HKU hosts its second Start-up Weekend

HKU hosts its second Start-up Weekend

For the second installment of The Lion Post’s HKU tech start-up series, instead of profiling a company, we’ll be looking a slightly different but entirely relevant event.

Start-up Weekend Hong Kong (SWHK) began in November 2011, and has since been introduced to various universities across the city. The event brings together amateurs and experts in design, software development and business to create a start-up in the short time frame of 54 hours. This year, HKU held it’s second Start-Up Weekend starting Friday, October 16. The entrepreneurship event welcomed an impressive 106 participants, of which a large majority was male.


Day 1

The event began with icebreaker games and practice pitches which allowed participants to familiarize themselves with their family for the next few days and get into the groove of planning and presenting their ideas coherently in a short span of time.

Dr. Data Ng, head organizer of the event said that one of the merits of Start-up Weekend was that it forced participants to spend concentrated amounts of time and effort on the project, because people normally tend not to dedicate so much when there’s no deadline.

Following that we heard around 20 innovative initial pitches. Participants voted on their favorite pitches, narrowing them down to a top 13. They searched for and joined forces with teammates based on their unique talents and skillsets. After a short team-bonding session, some participants chose to go home while others decided to stay behind and delve right into their planning.


Day 2

Participants were up bright and early at 9am the next day to set the ball rolling for day two. After returning from their customer validations out in the city, the teams reconvened to discuss game plans. The Lion Post brings to you an exclusive insight into the pitches of the participating groups at the event.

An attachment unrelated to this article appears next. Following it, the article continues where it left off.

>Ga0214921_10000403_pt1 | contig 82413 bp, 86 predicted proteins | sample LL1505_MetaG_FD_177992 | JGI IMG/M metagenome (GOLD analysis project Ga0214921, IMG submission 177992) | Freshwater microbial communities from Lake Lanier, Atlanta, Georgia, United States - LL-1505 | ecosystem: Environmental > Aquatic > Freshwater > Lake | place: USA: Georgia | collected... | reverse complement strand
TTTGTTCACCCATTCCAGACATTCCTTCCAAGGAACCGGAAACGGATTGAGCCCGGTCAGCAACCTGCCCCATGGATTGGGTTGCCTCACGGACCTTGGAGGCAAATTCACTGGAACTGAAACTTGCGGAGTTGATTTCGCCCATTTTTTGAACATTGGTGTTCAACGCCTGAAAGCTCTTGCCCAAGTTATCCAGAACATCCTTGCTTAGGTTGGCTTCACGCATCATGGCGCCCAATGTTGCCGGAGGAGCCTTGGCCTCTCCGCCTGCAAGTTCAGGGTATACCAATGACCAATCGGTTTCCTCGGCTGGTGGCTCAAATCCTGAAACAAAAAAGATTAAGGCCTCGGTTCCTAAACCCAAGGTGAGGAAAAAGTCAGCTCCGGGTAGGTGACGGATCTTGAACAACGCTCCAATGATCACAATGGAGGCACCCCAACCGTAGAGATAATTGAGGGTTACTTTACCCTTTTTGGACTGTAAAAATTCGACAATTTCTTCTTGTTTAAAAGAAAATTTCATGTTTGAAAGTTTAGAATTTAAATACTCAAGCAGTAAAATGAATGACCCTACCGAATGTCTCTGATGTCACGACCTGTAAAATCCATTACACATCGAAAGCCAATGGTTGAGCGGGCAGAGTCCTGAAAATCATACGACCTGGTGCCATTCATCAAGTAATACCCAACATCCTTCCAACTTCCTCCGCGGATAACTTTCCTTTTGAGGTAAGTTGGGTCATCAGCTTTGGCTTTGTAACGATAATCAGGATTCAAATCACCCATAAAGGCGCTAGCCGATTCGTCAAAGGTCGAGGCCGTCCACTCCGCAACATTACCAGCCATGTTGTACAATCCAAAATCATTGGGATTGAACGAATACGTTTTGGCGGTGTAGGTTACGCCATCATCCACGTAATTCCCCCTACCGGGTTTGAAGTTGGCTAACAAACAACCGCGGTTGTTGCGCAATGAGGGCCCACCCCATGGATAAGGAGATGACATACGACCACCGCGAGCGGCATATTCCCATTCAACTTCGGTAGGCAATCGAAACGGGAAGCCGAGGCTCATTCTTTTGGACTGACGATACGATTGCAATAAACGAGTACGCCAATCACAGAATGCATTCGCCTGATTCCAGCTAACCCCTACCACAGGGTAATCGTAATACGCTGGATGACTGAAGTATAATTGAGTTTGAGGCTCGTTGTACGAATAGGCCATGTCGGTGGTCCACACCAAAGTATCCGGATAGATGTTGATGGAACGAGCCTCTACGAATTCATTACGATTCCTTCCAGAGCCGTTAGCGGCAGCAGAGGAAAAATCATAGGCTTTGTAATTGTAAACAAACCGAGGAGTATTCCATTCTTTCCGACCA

CollegePars: The team had a few different ideas before settling on CollegePars, a platform for university students with different interests and talents to easily recruit partners from different faculties for projects, as well as search for internships.

Smart IoT Solutions: While parents often worry that smartphone games and outdoor activities are mutually exclusive, this team proved otherwise. By integrating exercise into various stages of video games, Smart IoT Solutions proposed that children would be more motivated to engage in physical activity in order to proceed to the next level.

I’m In: They created a platform for consolidating details for customized event suggestions with the help of some Facebook stalking and location tracking. The team analysed users’ Facebook page views, clicks, follows, friends’ activity and more to filter and suggest events users might be interested in.

FoodBook: Small and medium-sized restaurants and cafes are underappreciated and lack the resources to bridge information asymmetries between themselves and their target foodies. FoodBook proposed a surveying and data collection service for these businesses in return for providing customers with coupons or points in a loyalty program on the app.

MicroProbe: MicroProbe believed that gene screening for predisposition to cancer would not only encourage targeted treatment and prevention for individuals in early stages of cancer, but also boost effectiveness of insurance firms’ premium schemes.